24 Aug Fallback Creek
“YOU SHOULD HAVE BOUGHT A NET,” Tony told me as we drove up the river corridor, catching occasional glimpses of crystal-green water through the trees.
Well, maybe I should have. I’d been meaning to buy a fishing net for a while, and this area had a reputation for big trout. But at my level of fly fishing expertise, I was afraid carrying a net would constitute an unseemly show of confidence, like you see in those guys who propose on a Jumbotron. Yes, the fish will say, yes. And I have to admit that fish — even big ones — weren’t my chief concern when planning for our trip. I hadn’t even bought flies. My mental resources were allocated more like this: 10 percent fish, 90 percent bears.
We were headed up the Blackfoot to a place where the river gets smaller and the bears get bigger. Grizzlies. It was a cool, sunny morning in early fall, and the bears were bound to be cranky as they prepared for hibernation with a period of ferocious binge-eating — a state called hyperphagia — that can be easily understood by any woman who has ever been pregnant. I packed my bear spray and checked it twice.
Tony sometimes scoffs at my excessive caution, but after we parked the car, I noticed that he was strapping on a .45 in a chest holster. The last time he’d camped nearby, our dog, Scout, had freaked out over some snuffling in the bushes and they’d both ditched the tent for a twitchy night in the SUV. But the gun didn’t really make me feel safer around grizzlies. Don’t make me quote the studies.
“Where’s your bear spray? It’s going to look bad if you shoot your wife, accident or not.”
“It’s in my pocket.”
We found a reasonable route through the woods and I called out “Hey, bear” as we followed Scout down a steep fishing trail to the river. Very pretty. It was small for a river but large for a creek, edged by a broken band of willow and alder backing up into conifers. The water was cold and so clear it looked sterile. You could see nearly every stone on the stream bottom, all jumbled together in pink and gray. But there were plenty of boulders scattered throughout to provide refuge for fish.
I felt the leftover 10 percent of my brain fill with hope. In my head, I could picture the lunge and strike of a big, beautiful fish attacking my streamer. And just to be on the safe side, I also visualized a few young, irresponsible cutthroats jumping on my dry flies — perfectly delivered, of course — in those little pockets below the boulders.
I popped open my fly box and pulled out an orange stimulator, my first test subject. Now it was just a matter of trying to find the right fly …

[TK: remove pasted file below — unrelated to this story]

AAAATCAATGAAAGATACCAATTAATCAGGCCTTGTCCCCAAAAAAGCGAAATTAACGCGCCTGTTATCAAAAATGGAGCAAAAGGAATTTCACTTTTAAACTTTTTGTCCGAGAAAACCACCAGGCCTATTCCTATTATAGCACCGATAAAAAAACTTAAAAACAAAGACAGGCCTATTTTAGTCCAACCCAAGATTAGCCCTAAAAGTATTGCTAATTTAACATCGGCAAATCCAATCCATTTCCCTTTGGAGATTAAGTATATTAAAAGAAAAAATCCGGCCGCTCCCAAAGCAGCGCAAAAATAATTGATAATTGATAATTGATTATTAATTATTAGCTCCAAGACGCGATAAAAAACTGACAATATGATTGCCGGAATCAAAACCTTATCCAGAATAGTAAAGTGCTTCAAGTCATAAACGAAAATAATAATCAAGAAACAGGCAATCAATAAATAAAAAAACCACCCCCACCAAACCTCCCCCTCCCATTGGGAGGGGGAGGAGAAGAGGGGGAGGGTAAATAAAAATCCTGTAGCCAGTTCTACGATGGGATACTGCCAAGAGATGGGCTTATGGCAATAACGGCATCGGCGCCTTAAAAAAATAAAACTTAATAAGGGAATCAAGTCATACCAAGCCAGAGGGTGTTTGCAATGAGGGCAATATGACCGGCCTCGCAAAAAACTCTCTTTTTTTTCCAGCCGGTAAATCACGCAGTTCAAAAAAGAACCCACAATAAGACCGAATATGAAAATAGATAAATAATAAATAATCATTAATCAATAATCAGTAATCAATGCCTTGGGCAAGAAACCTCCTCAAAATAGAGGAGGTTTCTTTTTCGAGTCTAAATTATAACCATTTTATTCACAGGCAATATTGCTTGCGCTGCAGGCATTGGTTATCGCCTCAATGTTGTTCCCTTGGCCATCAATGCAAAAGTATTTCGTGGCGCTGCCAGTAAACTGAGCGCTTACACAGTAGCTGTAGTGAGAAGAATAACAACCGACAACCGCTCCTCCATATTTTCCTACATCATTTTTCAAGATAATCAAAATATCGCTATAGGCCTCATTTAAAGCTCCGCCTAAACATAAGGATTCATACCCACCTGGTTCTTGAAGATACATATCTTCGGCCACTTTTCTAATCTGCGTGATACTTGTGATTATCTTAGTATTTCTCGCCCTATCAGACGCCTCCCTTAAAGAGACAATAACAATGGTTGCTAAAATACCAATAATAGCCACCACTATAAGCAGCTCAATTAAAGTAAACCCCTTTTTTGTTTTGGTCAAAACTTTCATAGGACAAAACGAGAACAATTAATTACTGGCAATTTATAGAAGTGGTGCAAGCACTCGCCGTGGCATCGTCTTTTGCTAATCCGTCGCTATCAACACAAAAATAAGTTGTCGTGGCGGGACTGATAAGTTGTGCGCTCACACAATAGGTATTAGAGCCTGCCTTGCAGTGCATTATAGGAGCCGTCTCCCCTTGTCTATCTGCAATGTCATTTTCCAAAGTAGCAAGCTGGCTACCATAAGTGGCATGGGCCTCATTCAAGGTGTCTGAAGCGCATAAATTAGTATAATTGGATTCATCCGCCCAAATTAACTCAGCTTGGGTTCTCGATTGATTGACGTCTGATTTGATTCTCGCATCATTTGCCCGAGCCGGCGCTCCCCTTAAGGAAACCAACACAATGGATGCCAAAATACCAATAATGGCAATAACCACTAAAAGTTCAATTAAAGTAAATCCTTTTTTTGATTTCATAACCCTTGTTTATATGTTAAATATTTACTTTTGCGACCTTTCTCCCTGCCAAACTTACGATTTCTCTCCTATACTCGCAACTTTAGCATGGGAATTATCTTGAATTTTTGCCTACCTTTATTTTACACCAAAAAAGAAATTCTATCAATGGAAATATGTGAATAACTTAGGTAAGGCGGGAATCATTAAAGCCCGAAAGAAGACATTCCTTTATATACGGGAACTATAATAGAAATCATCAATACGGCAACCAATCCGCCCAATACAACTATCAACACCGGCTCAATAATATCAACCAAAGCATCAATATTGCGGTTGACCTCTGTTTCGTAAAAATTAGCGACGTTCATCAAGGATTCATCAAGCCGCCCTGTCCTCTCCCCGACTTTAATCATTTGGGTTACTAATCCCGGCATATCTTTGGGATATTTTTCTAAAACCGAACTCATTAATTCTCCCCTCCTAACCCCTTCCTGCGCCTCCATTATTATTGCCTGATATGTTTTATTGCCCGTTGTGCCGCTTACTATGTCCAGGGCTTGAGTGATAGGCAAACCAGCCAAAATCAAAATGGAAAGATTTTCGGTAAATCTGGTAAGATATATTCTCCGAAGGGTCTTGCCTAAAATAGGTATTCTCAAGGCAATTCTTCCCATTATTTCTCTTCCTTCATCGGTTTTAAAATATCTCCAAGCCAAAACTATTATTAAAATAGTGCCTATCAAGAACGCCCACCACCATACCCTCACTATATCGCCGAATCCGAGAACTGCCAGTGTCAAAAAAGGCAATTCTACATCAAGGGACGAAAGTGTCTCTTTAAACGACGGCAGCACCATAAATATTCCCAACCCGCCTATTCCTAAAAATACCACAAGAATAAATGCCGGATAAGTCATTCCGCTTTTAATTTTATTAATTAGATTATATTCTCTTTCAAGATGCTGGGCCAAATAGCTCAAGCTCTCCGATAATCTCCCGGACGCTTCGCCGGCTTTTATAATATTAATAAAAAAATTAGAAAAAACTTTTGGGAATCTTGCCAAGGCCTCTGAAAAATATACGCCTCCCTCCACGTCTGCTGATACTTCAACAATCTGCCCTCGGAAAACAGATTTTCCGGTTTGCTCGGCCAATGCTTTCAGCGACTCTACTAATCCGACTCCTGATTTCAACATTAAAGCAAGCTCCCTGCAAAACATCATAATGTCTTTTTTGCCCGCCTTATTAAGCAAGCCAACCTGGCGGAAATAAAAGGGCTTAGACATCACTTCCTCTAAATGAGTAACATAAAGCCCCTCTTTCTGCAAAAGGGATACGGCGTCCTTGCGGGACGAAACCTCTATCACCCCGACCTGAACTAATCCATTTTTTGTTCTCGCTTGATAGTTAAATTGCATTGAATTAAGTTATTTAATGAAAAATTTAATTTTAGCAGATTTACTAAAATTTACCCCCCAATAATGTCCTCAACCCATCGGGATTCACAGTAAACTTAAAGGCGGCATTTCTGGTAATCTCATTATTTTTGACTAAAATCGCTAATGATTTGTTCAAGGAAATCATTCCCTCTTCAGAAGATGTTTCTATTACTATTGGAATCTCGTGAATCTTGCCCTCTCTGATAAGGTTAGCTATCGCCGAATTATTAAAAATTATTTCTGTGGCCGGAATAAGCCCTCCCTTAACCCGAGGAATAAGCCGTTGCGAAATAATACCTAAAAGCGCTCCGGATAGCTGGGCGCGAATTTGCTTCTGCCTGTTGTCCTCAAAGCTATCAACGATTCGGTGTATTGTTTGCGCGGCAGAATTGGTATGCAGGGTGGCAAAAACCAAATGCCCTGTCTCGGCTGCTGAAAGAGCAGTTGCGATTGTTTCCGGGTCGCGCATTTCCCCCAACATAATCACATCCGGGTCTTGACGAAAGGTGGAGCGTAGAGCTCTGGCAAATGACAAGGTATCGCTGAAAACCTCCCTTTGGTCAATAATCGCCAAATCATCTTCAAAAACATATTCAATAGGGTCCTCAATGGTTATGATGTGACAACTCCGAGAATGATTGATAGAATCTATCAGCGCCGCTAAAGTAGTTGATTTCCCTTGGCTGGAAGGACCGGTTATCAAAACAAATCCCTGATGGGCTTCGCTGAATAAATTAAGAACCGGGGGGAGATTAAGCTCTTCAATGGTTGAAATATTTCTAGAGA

And trying. And trying.
Hours later I looked at Tony and said, “Good thing I didn’t buy a net.”
The only fish we had seen was a picture of a bull trout printed on a sign. All the fish had said no.
The funny thing about fly fishing is that when you have hope, you can enjoy it even if you’re not catching anything. But take away hope and all you have left is casting practice, which eventually gets old.
It had been a frustrating morning. We had gotten no feedback, except for that total lack of feedback that, in itself, constitutes feedback. We’d had no hits, no misses and no refusals. We’d seen no rises, no baby fish in the shallows, no signs of life, period, except a handful of bugs and a single dipper flying just above the surface of the water. The river didn’t even smell like fish.
On the plus side, we had also found no sign of grizzlies. Bears had receded in my mind to the point where they swapped positions with fish. It must be hard for fear and frustration to coexist.
By noon we had abandoned all strategy and begun switching flies with a speed that usually indicates both cluelessness and desperation. We had also abandoned our first fishing spot and driven a couple of miles upstream. It was tricky walking along the banks, a mishmash of squarish cakes of rock that were dead slick, even when dry. But the water looked good. Tony and I stood below a teal-colored pool that under ordinary circumstances would raise my heart rate by several beats per minute.
“You’ll get something here,” he said.
Well, maybe. That sense that anything might happen had been replaced, hours ago, with the certainty that nothing was going to happen. And my waders were definitely starting to leak, enough to soak through the bandages on my injured toe, though the seepage was cooling me off after that sweaty brush-crush back to the car through dog-hair pine, so dense and impossible I would have thrown a tantrum if I’d had the room. Yeah, that too.
I secured my Woolly Bugger with yet another tedious clinch knot and flung it out into the current, letting the split shot drag it down, not expecting anything, but hoping for at least a refusal. There, I got one — a refusal, that is. A large trout chased the streamer for a full second before realizing its mistake and making a 180-degree correction. Back to the depths. Boy, they were smart up here.
It was time for a break. I rummaged in my pack for a sandwich and my hand fell on a pulverized fortune cookie I’d stuffed there on our way home from Glacier. Suddenly it seemed appealing, even though we all know fortune cookies taste like sweet dust and their messages come from a database. Scout waved at me and I divvied up the particles with her as I smoothed out the little slip of paper. My fortune was a bit guarded, but those few bland words were the most encouragement I’d had all day: You may have a new opportunity soon.